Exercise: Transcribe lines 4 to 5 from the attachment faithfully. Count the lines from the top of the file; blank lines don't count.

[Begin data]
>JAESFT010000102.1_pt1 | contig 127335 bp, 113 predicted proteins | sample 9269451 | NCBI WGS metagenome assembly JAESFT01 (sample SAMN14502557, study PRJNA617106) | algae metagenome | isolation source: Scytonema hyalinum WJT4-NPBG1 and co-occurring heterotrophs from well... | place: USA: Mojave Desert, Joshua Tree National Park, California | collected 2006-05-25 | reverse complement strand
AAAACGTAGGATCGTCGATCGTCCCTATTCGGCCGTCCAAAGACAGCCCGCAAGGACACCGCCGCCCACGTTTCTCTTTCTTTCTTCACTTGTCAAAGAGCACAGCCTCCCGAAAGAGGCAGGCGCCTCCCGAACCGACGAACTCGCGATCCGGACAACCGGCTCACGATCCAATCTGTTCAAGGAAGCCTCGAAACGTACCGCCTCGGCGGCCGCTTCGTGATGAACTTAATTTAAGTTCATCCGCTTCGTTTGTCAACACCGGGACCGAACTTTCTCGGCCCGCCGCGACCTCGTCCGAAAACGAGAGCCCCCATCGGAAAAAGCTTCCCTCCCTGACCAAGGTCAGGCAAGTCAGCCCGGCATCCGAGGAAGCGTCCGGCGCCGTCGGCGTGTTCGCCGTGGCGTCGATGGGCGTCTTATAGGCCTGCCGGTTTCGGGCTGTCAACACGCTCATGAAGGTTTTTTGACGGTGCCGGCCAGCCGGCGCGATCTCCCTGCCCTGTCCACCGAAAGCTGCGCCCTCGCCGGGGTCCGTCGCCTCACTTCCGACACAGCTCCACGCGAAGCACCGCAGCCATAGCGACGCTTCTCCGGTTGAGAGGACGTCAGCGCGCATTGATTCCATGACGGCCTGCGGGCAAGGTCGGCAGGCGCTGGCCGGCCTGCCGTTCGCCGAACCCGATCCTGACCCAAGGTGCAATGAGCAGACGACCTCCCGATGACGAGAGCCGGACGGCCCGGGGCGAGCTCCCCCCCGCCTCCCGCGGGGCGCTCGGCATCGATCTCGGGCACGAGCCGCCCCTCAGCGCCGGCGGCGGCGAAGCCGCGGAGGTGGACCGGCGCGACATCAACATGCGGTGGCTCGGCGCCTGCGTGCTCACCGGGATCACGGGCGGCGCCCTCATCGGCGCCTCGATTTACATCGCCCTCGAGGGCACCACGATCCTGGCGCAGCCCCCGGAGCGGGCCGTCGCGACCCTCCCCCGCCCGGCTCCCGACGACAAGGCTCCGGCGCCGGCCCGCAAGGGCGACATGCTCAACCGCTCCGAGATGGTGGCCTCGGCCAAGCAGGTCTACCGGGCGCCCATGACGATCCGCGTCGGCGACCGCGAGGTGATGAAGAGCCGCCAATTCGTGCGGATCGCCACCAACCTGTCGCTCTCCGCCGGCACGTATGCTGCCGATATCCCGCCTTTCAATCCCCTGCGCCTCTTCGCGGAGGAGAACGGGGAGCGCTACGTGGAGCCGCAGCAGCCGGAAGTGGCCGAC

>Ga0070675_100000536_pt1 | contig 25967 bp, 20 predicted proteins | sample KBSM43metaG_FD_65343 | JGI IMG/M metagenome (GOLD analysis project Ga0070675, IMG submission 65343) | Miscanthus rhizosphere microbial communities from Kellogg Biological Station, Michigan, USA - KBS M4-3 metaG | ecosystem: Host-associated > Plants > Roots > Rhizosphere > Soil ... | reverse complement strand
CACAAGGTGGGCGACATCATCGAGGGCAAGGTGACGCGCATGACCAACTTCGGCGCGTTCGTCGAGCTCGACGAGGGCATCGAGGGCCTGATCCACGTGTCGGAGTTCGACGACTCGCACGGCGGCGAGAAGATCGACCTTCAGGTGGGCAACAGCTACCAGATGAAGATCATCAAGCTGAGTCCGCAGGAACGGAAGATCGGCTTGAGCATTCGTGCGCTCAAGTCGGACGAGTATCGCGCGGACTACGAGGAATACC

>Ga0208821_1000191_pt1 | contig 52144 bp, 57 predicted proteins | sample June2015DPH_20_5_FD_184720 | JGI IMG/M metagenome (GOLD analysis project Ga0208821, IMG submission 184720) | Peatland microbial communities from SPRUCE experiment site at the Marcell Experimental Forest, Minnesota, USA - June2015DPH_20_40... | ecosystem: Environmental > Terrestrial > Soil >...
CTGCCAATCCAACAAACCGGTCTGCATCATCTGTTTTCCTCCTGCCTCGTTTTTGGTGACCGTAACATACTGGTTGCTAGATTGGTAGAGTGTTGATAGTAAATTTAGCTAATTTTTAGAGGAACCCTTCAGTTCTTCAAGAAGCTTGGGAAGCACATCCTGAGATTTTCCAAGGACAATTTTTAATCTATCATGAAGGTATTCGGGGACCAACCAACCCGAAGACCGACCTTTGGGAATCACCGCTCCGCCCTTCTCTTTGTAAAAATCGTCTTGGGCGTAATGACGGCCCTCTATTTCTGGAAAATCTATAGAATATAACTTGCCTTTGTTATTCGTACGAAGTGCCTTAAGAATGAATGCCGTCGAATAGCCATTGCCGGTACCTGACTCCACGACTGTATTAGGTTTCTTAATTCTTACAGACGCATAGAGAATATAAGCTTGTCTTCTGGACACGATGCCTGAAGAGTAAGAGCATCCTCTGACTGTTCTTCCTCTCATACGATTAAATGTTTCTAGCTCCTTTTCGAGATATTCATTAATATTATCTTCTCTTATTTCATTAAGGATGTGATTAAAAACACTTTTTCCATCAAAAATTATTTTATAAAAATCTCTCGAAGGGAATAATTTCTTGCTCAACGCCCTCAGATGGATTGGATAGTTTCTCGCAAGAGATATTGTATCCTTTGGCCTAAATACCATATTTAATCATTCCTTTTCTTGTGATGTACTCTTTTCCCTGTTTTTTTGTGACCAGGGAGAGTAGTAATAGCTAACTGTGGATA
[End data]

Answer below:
CACAAGGTGGGCGACATCATCGAGGGCAAGGTGACGCGCATGACCAACTTCGGCGCGTTCGTCGAGCTCGACGAGGGCATCGAGGGCCTGATCCACGTGTCGGAGTTCGACGACTCGCACGGCGGCGAGAAGATCGACCTTCAGGTGGGCAACAGCTACCAGATGAAGATCATCAAGCTGAGTCCGCAGGAACGGAAGATCGGCTTGAGCATTCGTGCGCTCAAGTCGGACGAGTATCGCGCGGACTACGAGGAATACC

>Ga0208821_1000191_pt1 | contig 52144 bp, 57 predicted proteins | sample June2015DPH_20_5_FD_184720 | JGI IMG/M metagenome (GOLD analysis project Ga0208821, IMG submission 184720) | Peatland microbial communities from SPRUCE experiment site at the Marcell Experimental Forest, Minnesota, USA - June2015DPH_20_40... | ecosystem: Environmental > Terrestrial > Soil >...